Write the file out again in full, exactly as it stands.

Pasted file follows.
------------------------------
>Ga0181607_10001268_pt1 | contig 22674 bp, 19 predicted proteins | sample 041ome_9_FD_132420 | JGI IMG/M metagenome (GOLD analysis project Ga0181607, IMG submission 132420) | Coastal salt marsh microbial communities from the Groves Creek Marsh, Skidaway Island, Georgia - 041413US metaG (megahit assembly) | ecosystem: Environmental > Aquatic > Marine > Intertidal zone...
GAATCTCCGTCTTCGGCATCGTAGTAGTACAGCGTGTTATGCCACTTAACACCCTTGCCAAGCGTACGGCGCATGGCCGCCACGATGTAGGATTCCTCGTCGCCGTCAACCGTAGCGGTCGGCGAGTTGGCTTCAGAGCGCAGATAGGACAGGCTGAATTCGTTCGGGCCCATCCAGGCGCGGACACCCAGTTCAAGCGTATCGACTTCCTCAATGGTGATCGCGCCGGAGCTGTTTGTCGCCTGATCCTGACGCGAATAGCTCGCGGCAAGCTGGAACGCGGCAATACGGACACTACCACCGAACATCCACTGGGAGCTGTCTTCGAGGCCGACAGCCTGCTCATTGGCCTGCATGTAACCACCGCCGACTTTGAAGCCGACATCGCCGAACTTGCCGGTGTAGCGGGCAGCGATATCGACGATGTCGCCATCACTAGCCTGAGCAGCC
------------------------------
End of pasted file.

>Ga0181607_10001268_pt1 | contig 22674 bp, 19 predicted proteins | sample 041ome_9_FD_132420 | JGI IMG/M metagenome (GOLD analysis project Ga0181607, IMG submission 132420) | Coastal salt marsh microbial communities from the Groves Creek Marsh, Skidaway Island, Georgia - 041413US metaG (megahit assembly) | ecosystem: Environmental > Aquatic > Marine > Intertidal zone...
GAATCTCCGTCTTCGGCATCGTAGTAGTACAGCGTGTTATGCCACTTAACACCCTTGCCAAGCGTACGGCGCATGGCCGCCACGATGTAGGATTCCTCGTCGCCGTCAACCGTAGCGGTCGGCGAGTTGGCTTCAGAGCGCAGATAGGACAGGCTGAATTCGTTCGGGCCCATCCAGGCGCGGACACCCAGTTCAAGCGTATCGACTTCCTCAATGGTGATCGCGCCGGAGCTGTTTGTCGCCTGATCCTGACGCGAATAGCTCGCGGCAAGCTGGAACGCGGCAATACGGACACTACCACCGAACATCCACTGGGAGCTGTCTTCGAGGCCGACAGCCTGCTCATTGGCCTGCATGTAACCACCGCCGACTTTGAAGCCGACATCGCCGAACTTGCCGGTGTAGCGGGCAGCGATATCGACGATGTCGCCATCACTAGCCTGAGCAGCC